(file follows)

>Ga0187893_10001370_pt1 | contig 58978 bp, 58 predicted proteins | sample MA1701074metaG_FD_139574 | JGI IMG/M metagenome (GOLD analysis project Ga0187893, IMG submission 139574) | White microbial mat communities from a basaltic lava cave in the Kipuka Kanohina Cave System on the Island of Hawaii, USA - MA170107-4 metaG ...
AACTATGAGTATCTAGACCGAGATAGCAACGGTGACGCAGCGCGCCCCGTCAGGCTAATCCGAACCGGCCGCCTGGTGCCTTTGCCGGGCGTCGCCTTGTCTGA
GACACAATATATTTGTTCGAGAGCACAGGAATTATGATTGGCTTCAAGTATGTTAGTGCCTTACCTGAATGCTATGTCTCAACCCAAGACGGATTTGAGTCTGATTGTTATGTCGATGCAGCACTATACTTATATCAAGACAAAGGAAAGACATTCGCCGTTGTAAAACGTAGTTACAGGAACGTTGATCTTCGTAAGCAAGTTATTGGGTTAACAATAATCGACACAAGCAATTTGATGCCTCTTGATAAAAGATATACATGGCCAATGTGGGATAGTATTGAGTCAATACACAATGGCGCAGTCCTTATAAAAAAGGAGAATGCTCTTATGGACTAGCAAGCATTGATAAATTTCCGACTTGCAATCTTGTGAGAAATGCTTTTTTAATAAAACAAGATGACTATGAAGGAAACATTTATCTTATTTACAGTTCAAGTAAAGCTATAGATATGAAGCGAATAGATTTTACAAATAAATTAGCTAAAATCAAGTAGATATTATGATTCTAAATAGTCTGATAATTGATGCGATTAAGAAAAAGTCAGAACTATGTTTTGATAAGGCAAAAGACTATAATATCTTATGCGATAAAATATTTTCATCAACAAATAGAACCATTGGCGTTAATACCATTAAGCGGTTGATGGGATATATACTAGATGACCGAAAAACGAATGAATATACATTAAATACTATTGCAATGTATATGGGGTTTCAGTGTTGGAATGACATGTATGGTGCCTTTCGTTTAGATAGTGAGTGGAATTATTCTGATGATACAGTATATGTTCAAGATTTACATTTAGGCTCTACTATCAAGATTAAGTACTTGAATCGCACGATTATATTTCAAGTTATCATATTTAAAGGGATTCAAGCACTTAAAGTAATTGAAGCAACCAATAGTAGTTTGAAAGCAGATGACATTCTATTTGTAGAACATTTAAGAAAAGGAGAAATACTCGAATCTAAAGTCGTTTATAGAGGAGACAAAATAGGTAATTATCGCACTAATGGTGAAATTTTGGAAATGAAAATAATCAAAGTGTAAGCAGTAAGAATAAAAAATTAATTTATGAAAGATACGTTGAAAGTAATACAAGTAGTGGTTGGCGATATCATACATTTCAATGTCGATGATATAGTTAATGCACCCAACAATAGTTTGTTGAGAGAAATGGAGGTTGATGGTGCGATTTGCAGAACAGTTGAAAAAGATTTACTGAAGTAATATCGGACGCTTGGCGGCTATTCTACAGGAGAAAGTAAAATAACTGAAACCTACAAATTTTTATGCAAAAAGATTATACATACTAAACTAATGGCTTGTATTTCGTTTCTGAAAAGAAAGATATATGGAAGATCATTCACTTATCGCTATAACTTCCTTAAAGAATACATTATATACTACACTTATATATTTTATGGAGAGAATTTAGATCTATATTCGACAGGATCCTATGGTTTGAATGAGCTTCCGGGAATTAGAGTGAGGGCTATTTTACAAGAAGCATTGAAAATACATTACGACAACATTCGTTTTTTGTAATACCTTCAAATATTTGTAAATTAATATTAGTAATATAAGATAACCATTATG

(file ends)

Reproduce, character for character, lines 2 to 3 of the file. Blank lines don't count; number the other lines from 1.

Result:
AACTATGAGTATCTAGACCGAGATAGCAACGGTGACGCAGCGCGCCCCGTCAGGCTAATCCGAACCGGCCGCCTGGTGCCTTTGCCGGGCGTCGCCTTGTCTGA
GACACAATATATTTGTTCGAGAGCACAGGAATTATGATTGGCTTCAAGTATGTTAGTGCCTTACCTGAATGCTATGTCTCAACCCAAGACGGATTTGAGTCTGATTGTTATGTCGATGCAGCACTATACTTATATCAAGACAAAGGAAAGACATTCGCCGTTGTAAAACGTAGTTACAGGAACGTTGATCTTCGTAAGCAAGTTATTGGGTTAACAATAATCGACACAAGCAATTTGATGCCTCTTGATAAAAGATATACATGGCCAATGTGGGATAGTATTGAGTCAATACACAATGGCGCAGTCCTTATAAAAAAGGAGAATGCTCTTATGGACTAGCAAGCATTGATAAATTTCCGACTTGCAATCTTGTGAGAAATGCTTTTTTAATAAAACAAGATGACTATGAAGGAAACATTTATCTTATTTACAGTTCAAGTAAAGCTATAGATATGAAGCGAATAGATTTTACAAATAAATTAGCTAAAATCAAGTAGATATTATGATTCTAAATAGTCTGATAATTGATGCGATTAAGAAAAAGTCAGAACTATGTTTTGATAAGGCAAAAGACTATAATATCTTATGCGATAAAATATTTTCATCAACAAATAGAACCATTGGCGTTAATACCATTAAGCGGTTGATGGGATATATACTAGATGACCGAAAAACGAATGAATATACATTAAATACTATTGCAATGTATATGGGGTTTCAGTGTTGGAATGACATGTATGGTGCCTTTCGTTTAGATAGTGAGTGGAATTATTCTGATGATACAGTATATGTTCAAGATTTACATTTAGGCTCTACTATCAAGATTAAGTACTTGAATCGCACGATTATATTTCAAGTTATCATATTTAAAGGGATTCAAGCACTTAAAGTAATTGAAGCAACCAATAGTAGTTTGAAAGCAGATGACATTCTATTTGTAGAACATTTAAGAAAAGGAGAAATACTCGAATCTAAAGTCGTTTATAGAGGAGACAAAATAGGTAATTATCGCACTAATGGTGAAATTTTGGAAATGAAAATAATCAAAGTGTAAGCAGTAAGAATAAAAAATTAATTTATGAAAGATACGTTGAAAGTAATACAAGTAGTGGTTGGCGATATCATACATTTCAATGTCGATGATATAGTTAATGCACCCAACAATAGTTTGTTGAGAGAAATGGAGGTTGATGGTGCGATTTGCAGAACAGTTGAAAAAGATTTACTGAAGTAATATCGGACGCTTGGCGGCTATTCTACAGGAGAAAGTAAAATAACTGAAACCTACAAATTTTTATGCAAAAAGATTATACATACTAAACTAATGGCTTGTATTTCGTTTCTGAAAAGAAAGATATATGGAAGATCATTCACTTATCGCTATAACTTCCTTAAAGAATACATTATATACTACACTTATATATTTTATGGAGAGAATTTAGATCTATATTCGACAGGATCCTATGGTTTGAATGAGCTTCCGGGAATTAGAGTGAGGGCTATTTTACAAGAAGCATTGAAAATACATTACGACAACATTCGTTTTTTGTAATACCTTCAAATATTTGTAAATTAATATTAGTAATATAAGATAACCATTATG